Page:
These observations were fleeting at first, because I was in line behind a slow old lady, you know the type. I was waiting for tectonic shift to get her out of the way so I can have my purchases tallied when Stumpy The Big Head She-Barney-The-Dinosaur waddled up carrying two packets of milk.
My instincts told me not to trust her. Usually you expect adults to behave like grownups, but something, told me this was going to be one of those exceptions. I don’t know who it was that offered this warning. Probably wisdom. Probably the universe decided to throw me a bone. I swear, Karma has been having it in for me lately—she probably felt that kabambi deserves this break. So I got a flash of instinct telling me to that Stumpy was probably going to try to jump the queue.
You think I was just being paranoid. I was not. For as soon as the old lady moved an inch, even though my merchandise was already on the counter, The Red Stumpy Queen shouldered her milk onto the same counter in front of my bread and honked (she had a honky voice. Like a Boda horn) “How much is da milk.” Like that. A statement not a question. She wanted to grab the attention of the cashier before he noticed that there was someone before her.
Now, of course, it is the responsibility of said cashier to maintain the integrity of the queue, but he seemed to be wavering.
If you have been to Mweebale Supermarket, and I can name it here because this is not the shacked press, this is the free internet, then you will know the fellow. The stupid-looking one. No, not that one. The one who looks even more stupid. I don’t know why Mr Mulindwa fired all his good cashiers.
I spoke now, in a tone, saying “Don’t you think it’s better to attend to people in the order in which they arrive? You can answer her queries after you have taken care of me.”
You guys know me as a sweet and kind and gentle fellow. You have never heard that tone because I never use it on you. I love you guys.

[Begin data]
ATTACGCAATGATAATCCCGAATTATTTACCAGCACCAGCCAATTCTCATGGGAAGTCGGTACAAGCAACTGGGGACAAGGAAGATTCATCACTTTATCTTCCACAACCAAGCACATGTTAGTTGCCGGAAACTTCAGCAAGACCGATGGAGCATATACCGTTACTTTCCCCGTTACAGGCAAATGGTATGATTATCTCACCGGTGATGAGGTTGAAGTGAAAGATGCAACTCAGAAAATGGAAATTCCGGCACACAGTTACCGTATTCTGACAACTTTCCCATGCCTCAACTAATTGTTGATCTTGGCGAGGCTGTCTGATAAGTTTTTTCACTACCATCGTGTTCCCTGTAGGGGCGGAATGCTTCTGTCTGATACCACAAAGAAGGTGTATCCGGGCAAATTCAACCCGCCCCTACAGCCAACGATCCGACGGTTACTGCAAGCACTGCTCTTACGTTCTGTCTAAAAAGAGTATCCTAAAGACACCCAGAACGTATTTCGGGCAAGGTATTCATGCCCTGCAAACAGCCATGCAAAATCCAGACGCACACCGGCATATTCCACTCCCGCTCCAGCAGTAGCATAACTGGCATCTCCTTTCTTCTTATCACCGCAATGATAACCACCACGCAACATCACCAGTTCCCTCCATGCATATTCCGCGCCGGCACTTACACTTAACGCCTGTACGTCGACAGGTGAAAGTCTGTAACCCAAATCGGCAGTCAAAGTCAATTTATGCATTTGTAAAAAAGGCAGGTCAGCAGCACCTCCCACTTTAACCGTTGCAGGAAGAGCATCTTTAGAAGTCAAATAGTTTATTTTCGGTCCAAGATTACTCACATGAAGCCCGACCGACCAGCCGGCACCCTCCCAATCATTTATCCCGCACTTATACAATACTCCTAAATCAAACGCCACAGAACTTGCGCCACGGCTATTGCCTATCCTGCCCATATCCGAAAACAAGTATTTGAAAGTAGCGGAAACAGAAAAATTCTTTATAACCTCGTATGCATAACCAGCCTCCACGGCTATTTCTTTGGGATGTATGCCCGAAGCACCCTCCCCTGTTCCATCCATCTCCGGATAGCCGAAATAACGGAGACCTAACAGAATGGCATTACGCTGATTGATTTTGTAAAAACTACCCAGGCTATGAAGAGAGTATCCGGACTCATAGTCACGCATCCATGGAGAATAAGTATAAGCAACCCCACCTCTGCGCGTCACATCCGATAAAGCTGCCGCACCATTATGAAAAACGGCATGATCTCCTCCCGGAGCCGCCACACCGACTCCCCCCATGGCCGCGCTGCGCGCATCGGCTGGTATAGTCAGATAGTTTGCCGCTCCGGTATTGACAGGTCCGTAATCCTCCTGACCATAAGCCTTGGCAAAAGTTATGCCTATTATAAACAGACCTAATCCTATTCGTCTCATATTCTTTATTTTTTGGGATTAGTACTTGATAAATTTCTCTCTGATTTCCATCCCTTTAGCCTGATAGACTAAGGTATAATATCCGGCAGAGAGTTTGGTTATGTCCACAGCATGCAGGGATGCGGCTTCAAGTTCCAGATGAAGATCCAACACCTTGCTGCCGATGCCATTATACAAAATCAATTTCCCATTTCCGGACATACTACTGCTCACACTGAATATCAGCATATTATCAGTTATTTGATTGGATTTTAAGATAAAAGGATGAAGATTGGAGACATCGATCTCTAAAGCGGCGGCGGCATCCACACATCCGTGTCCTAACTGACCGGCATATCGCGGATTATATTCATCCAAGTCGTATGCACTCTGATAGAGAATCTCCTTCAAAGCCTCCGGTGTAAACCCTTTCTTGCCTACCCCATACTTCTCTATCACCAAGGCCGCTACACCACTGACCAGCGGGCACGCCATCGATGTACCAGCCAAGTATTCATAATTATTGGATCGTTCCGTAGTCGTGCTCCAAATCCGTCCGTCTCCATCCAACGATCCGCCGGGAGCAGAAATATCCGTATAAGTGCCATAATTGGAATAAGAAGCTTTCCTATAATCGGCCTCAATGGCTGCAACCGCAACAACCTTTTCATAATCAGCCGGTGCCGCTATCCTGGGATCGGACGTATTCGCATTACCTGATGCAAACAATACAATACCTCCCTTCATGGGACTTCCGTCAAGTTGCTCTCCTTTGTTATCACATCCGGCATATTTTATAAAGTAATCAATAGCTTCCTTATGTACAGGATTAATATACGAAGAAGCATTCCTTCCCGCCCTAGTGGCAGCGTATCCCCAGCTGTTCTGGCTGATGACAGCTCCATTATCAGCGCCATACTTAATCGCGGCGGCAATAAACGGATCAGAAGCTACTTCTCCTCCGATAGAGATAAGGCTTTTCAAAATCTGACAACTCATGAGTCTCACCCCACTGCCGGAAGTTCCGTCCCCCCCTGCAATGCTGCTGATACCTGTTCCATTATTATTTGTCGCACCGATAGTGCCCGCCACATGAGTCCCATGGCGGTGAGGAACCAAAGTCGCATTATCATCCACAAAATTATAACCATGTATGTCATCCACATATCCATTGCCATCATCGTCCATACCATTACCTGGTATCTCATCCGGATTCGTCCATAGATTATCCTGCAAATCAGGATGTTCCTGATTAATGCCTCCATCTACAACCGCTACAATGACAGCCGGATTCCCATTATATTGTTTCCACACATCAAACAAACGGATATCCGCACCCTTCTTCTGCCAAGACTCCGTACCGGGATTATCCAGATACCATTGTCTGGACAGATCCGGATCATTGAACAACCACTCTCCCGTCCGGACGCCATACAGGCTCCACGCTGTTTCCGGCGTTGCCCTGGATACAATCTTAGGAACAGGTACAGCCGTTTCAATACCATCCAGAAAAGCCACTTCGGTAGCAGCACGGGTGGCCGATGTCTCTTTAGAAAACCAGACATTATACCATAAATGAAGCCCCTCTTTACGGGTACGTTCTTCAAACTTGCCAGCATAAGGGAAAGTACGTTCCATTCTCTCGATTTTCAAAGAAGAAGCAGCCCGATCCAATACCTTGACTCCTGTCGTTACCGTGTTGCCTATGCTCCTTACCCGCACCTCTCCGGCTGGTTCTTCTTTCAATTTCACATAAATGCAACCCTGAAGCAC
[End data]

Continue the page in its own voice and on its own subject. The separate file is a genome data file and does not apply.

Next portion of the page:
Except Sleek and Streets and Erique. Those are snakes.
But don’t let the grinny face fool you. I have tones in my throat. Sarcastic bellows and snide growls and I am one of those people who can say, “Excuse me please” and make it sound just like “Nyoko!”
But the cashier, because he did not make the playoffs in the passable functional brainworks league, just googled his eyes under his bushy eyebrows from me to her.
Now the really audacious part. Stumpy With The Block Of Head spoke again. To me. And this is what she said. “I’m sorry. He didn’t see you because of me.”
Please grasp at your chest while reading this next part.
She said this, WHILE HANDING HIM THE MONEY FOR THE MILK.
I caused a small scene in response to this. I alluded strongly to the manners of schoolboys at the dining hall and how it ought to be distinct from the behavior of mature adults. The incompetent invertebrate of a cashier was still sitting there bewildered.
Stumpy only seemed to take umbrage. “I’ve said I’m sorry!” she spat, accusingly.
“Yes, but you are still trying to jump the queue!” It was exasperating. Really. You can’t expect a nicety to erase a crime, especially when you are still perpetrating said crime. It’s like you tell me my hair looks lovely and expect me to feel better about the fact that you are raping me.
So I raised a stink and dumped my merchandise on the counter and walked out to another supermarket across the road.